Effect of Concrete Properties and Prestressing Steel Reinforcement Type on the Development Length in Pretensioned Concrete Railroad ties



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Rural Railroad Safety Center, Kansas State University.


A study was conducted to determine the effect of different concrete properties and prestressing steel reinforcement type on the development length and flexural capacity of prestressed concrete railroad ties. Thirteen different 5.32-mm-diameter prestressing wires and six different strands (four 7-wire strands and two 3-wire strands) were used to fabricate 4-tendon pretensioned prisms with a square cross section. A consistent concrete mixture utilizing Type III cement and a water-to-cementitious ratio of 0.32 was used for all prisms. The prisms were detensioned at concrete compressive strengths of 3500 psi, 4500 psi, and 6000 psi. Load tests revealed that there is a large difference in the development length for different wire/strand types as well as with different concrete release strengths. Additionally, cyclic load tests revealed that there is also a significant difference in the bond performance of these reinforcement types under repeated loadings.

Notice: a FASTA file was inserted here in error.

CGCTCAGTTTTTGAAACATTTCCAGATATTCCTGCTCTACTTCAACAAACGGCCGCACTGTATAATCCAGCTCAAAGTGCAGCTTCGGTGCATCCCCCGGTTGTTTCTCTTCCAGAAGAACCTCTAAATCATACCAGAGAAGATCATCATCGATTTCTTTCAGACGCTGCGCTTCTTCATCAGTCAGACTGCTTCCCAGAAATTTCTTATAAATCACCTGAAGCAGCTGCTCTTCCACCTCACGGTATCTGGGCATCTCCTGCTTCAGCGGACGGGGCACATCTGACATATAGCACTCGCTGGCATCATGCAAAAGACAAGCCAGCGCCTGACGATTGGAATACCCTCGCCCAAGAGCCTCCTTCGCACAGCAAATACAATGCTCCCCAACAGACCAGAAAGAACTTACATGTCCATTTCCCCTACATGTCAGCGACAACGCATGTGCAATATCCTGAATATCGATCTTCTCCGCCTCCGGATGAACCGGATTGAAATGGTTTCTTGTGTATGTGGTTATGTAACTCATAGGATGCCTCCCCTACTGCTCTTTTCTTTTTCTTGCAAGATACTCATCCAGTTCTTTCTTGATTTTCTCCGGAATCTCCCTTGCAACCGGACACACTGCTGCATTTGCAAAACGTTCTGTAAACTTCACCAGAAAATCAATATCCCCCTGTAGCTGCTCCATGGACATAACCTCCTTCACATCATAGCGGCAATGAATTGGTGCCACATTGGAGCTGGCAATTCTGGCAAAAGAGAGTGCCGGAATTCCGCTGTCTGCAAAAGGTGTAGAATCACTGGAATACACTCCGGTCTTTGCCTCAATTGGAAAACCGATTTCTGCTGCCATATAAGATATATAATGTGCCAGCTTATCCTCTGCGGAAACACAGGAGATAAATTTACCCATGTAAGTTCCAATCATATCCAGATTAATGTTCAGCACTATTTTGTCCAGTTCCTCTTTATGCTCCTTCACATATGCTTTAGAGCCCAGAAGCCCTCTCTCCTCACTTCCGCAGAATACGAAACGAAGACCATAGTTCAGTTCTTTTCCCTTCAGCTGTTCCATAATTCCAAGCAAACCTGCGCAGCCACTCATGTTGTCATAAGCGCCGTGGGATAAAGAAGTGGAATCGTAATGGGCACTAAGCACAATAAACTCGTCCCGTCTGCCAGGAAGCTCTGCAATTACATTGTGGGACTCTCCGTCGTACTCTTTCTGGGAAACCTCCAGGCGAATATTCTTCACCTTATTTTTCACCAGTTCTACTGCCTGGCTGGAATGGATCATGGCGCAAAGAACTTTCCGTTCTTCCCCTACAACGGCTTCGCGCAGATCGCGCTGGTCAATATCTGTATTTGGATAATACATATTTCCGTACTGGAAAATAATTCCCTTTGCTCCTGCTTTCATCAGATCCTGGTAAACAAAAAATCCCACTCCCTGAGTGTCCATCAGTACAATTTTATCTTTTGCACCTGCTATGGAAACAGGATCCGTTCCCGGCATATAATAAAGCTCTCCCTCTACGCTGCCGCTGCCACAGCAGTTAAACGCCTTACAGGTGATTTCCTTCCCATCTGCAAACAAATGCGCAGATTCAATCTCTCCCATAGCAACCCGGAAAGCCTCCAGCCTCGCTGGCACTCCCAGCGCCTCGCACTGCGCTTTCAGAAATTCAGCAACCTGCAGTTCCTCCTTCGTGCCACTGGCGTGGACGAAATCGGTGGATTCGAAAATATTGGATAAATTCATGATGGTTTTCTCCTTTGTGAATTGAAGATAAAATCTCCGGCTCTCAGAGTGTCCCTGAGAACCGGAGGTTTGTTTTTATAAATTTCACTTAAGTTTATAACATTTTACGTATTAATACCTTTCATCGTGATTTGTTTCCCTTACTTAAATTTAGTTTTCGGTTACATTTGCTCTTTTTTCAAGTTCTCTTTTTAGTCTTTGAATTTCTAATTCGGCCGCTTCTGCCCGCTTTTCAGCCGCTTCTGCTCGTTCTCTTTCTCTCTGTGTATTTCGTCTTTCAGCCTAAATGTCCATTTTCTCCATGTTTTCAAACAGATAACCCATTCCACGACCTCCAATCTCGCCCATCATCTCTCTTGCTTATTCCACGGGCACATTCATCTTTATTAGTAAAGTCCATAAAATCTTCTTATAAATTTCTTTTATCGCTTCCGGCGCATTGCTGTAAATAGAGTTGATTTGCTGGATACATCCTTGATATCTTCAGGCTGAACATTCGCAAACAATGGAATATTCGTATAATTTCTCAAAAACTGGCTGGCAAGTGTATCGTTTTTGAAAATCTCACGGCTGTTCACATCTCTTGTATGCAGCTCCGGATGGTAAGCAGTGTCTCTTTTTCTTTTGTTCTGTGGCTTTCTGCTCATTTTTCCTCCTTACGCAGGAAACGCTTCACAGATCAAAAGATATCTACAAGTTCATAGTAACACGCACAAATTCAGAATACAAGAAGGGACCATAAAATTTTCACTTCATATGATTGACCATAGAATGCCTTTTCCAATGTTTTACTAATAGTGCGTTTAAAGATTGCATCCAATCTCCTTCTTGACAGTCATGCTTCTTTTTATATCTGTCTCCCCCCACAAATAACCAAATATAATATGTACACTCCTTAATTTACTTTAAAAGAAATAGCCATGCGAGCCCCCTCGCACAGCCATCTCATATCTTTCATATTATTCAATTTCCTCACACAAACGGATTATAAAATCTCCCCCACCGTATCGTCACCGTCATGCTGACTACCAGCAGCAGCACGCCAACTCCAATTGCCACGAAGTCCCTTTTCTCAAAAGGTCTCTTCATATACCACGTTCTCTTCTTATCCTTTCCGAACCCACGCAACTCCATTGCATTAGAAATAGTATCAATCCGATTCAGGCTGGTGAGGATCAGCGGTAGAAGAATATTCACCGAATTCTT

Development Length, Wire Bond, Strand Bond, Infrastructure, Railroad Ties, Prestressed Concrete